As more and more states pass legislation legalizing cannabis for both medicinal and recreational purposes, issues regarding cannabis are being addressed more frequently by the courts. Domestic courts are no different, and unique issues regarding cannabis have become more prevalent in many domestic cases. From the highs of increased revenue from cannabis entities (and the valuation of those entities) to the lows of cannabis use and parenting issues, cannabis and family law often intersect in unique ways.
Since the sale of marijuana for recreational use first began in January 2014, cannabis has grown into a multibillion-dollar industry with total sales exceeding $6 billion. As with most industries, owners of cannabis businesses have not been immune to divorce. In the context of a divorce, it is often necessary to value a business for purposes of equitably dividing the marital estate. The valuation of a cannabis business often presents distinct valuation issues. For instance, as most cannabis dispensaries are purely cash businesses and business deals are often not public affairs, it is often only in the context of a divorce that a full valuation of these businesses is ever performed. While most valuation methodologies are generally applicable to these businesses, the fact that many dispensaries still operate on a purely cash basis provides opportunities for owners to dissipate funds or mischaracterize income. However, as more and more local credit unions, and some banks, are becoming more willing to provide services to cannabis businesses, some of these valuation issues are diminishing. Additionally, as the industry has grown, many smaller entities are being forced out or bought by larger entities, requiring more complex valuation approaches.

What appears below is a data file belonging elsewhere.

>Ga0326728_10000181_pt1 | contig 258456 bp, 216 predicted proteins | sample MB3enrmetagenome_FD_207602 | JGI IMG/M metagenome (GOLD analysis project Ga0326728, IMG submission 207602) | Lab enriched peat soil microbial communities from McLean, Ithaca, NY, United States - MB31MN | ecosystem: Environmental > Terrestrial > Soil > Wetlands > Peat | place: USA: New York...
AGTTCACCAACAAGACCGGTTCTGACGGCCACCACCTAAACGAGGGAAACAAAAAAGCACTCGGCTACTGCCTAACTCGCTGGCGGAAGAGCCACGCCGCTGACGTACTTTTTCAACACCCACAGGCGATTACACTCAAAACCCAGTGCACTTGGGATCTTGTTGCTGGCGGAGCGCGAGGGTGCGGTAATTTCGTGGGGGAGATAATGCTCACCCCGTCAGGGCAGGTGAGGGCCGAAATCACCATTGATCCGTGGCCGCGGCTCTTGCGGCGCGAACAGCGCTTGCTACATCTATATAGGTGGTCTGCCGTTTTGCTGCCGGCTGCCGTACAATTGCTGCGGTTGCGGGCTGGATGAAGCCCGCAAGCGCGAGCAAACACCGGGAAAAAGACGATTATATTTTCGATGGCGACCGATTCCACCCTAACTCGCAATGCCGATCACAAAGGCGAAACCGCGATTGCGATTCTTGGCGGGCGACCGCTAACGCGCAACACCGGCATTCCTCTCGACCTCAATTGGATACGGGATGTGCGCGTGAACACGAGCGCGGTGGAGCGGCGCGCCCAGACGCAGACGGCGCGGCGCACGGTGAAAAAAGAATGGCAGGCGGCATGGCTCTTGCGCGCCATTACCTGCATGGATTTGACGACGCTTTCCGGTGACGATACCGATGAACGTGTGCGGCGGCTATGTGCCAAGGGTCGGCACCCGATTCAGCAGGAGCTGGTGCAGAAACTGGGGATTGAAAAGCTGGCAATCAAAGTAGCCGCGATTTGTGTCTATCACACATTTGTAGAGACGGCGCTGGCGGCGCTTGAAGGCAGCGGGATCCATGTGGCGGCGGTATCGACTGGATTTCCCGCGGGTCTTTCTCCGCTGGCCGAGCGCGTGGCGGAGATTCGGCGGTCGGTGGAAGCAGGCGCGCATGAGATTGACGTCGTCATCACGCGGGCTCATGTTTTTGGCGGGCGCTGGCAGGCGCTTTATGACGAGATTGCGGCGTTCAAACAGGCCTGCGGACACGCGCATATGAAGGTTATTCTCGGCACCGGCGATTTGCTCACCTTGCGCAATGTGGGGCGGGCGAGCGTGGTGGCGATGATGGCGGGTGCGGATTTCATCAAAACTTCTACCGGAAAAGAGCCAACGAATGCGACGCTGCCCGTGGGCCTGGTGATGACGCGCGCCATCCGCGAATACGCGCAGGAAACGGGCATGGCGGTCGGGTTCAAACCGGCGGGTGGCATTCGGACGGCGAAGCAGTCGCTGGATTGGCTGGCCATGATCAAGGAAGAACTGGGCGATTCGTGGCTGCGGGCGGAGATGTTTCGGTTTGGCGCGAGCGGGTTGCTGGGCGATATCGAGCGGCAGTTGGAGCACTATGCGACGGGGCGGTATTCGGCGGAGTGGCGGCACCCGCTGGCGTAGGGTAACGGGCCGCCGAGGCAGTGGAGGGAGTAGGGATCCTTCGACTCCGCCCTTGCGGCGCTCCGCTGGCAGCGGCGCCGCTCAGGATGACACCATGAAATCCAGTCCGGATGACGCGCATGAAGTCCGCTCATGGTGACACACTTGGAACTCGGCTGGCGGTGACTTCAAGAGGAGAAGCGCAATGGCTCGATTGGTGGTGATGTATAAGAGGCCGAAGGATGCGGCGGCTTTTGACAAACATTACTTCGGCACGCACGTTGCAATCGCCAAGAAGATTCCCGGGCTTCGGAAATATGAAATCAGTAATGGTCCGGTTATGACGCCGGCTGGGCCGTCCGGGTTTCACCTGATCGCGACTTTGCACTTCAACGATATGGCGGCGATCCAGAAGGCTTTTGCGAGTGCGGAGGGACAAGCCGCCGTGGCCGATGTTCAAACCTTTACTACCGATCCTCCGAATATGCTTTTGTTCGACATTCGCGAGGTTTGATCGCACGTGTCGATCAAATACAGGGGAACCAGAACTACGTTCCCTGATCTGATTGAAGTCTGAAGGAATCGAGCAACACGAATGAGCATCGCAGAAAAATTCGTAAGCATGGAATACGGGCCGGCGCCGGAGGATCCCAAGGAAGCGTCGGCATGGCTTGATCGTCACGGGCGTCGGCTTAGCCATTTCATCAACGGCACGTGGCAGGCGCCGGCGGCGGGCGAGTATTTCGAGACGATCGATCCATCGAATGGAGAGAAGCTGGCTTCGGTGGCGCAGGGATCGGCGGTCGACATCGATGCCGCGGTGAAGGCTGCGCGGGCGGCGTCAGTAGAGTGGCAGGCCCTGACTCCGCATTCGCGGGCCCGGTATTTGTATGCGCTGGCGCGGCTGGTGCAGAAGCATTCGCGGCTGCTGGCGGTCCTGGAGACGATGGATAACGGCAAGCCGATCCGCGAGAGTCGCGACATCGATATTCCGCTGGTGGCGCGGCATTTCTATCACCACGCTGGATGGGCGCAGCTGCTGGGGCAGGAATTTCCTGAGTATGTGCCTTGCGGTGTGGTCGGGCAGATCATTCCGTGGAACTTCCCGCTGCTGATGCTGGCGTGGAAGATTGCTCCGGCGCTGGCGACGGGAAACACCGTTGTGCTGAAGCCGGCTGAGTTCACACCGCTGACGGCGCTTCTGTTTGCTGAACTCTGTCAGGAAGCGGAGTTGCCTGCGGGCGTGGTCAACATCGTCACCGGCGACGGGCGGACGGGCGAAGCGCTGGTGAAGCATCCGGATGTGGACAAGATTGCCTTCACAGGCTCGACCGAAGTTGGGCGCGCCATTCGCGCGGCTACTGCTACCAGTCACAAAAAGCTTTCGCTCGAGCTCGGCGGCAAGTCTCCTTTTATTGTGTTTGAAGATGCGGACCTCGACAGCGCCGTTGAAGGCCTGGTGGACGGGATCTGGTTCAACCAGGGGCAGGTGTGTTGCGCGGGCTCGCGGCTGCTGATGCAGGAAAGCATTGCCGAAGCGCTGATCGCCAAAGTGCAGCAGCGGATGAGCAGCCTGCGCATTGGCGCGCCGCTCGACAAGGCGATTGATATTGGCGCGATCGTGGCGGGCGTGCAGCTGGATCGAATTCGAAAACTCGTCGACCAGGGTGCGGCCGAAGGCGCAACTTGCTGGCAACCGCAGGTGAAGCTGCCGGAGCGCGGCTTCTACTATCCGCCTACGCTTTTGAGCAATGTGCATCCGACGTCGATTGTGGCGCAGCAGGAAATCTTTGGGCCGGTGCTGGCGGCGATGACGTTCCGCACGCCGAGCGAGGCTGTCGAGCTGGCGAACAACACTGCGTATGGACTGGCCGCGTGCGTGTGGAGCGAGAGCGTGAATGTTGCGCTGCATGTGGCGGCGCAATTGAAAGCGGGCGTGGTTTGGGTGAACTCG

In some respects, the comprehensive regulations regarding marijuana can make information regarding cannabis businesses more readily available than other businesses. For example, dispensary owners are required to track products from seed to sale through an electronic METRC inventory system and must make the businesses’ financial record keeping available for inspection and audit by the State Licensing Authority at all times. Working with a financial expert familiar with marijuana businesses or other primarily cash businesses is strongly advised in valuing the business for allocation in the divorce.
For purposes of calculating maintenance and child support, income from self-employment, proprietorship of a business, or joint ownership of a partnership equals gross receipts minus ordinary and necessary expenses. Since owners of marijuana dispensaries are not able to deduct many of the standard ordinary business expenses from their federal tax returns, issues can arise when determining income for the purposes of maintenance and support, as these tax returns are inherently unreliable as to income under the statutory definition.